As the fall approaches and the 23,000 PPS students go back to school online, some parents of children with mental health needs are worried they may not receive the attention and assistance they require because of the virtual environment.
I and many other immigrants work so hard to obtain the dream here in America. But to contribute to society to the fullest, we need better support for our educational pursuits and the basic needs that must be met for us to meet those goals.
As plans for the fall are being designed by school districts in the Pittsburgh region, PublicSource spoke with parents and care providers about the struggles and unforeseen advantages of remote learning for kids on the autism spectrum.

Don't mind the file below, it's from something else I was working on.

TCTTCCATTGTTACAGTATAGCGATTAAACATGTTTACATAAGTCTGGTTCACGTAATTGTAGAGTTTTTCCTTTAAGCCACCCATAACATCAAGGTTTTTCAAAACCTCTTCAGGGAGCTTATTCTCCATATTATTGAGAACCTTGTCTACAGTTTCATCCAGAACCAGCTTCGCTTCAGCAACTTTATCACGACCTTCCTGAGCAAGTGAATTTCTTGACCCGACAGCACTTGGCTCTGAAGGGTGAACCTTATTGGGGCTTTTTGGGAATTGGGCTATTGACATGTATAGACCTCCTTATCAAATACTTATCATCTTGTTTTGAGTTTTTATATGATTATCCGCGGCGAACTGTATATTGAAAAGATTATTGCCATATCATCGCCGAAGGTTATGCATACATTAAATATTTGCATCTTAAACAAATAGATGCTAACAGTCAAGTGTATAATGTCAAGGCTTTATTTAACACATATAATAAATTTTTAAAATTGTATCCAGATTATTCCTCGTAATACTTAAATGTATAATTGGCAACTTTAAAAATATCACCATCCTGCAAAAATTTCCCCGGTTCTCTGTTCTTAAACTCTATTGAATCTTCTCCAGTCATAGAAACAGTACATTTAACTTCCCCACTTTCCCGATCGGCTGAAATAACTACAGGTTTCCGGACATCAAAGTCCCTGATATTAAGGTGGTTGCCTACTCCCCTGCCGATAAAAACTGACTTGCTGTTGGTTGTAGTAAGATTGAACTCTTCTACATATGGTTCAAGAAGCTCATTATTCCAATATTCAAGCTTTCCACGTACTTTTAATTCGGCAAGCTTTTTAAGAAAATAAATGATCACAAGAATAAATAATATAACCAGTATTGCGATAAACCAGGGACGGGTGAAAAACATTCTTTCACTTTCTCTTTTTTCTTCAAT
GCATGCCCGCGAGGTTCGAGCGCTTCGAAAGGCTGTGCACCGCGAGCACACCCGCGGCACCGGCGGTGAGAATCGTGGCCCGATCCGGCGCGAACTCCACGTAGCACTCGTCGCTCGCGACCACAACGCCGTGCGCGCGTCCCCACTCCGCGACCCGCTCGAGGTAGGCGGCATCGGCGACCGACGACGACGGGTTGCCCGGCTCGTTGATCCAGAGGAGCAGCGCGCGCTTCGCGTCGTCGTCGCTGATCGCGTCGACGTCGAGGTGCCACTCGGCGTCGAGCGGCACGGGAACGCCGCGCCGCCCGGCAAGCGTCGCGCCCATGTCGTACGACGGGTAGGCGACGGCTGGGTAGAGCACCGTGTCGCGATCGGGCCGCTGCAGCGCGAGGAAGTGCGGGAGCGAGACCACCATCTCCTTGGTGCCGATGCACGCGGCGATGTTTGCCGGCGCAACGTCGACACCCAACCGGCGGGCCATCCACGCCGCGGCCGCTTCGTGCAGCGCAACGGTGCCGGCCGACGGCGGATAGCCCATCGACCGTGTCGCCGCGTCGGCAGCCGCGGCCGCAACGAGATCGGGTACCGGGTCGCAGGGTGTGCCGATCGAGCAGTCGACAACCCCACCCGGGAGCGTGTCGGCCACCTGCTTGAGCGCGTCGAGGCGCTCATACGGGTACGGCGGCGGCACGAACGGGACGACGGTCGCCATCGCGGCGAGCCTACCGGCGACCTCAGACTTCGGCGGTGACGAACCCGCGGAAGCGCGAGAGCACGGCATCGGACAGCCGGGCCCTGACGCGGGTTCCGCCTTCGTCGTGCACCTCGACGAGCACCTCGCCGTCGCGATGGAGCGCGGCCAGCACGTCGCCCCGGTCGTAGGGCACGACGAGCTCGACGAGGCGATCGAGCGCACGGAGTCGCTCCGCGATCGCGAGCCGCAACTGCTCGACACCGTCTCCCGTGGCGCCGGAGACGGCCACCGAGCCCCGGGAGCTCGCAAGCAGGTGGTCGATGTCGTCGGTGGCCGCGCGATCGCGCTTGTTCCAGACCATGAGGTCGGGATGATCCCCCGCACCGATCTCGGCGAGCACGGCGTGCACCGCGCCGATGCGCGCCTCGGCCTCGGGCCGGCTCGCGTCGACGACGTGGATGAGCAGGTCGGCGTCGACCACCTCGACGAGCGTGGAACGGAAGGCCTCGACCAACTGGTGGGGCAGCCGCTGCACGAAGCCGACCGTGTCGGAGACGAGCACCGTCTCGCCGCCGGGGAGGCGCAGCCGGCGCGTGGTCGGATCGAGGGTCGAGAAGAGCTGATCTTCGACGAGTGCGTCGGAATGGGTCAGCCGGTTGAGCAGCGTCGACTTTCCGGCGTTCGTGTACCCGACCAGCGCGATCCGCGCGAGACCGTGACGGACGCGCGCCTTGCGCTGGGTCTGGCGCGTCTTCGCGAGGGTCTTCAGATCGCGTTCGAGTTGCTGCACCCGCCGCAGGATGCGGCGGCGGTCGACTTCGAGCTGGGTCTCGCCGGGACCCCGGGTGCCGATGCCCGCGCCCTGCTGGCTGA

Parents are trying to wrap their heads around how they will work while helping their kids complete distance learning, or processing just what schools will look like if our kids do go in person during COVID-19. But what do the kids think?
At last, details of the health and safety plan for Pittsburgh Public Schools were released Wednesday at the start of the school board’s July legislative meeting. It was also proposed by a board member that staff and students begin the first nine weeks of the school year in full-time e-learning. The release of the 59-page health and safety plan comes two days after a public hearing, where multiple speakers voiced worries to the board about the return to school in the fall.
Pam Capretta, district chief operations officer, presented key aspects from the plan regarding cleaning, sanitizing, disinfecting, monitoring, social distancing and other health and safety protocols. More than 770 viewers were tuned into the livestream. The school board’s vote on the plan was postponed until Aug.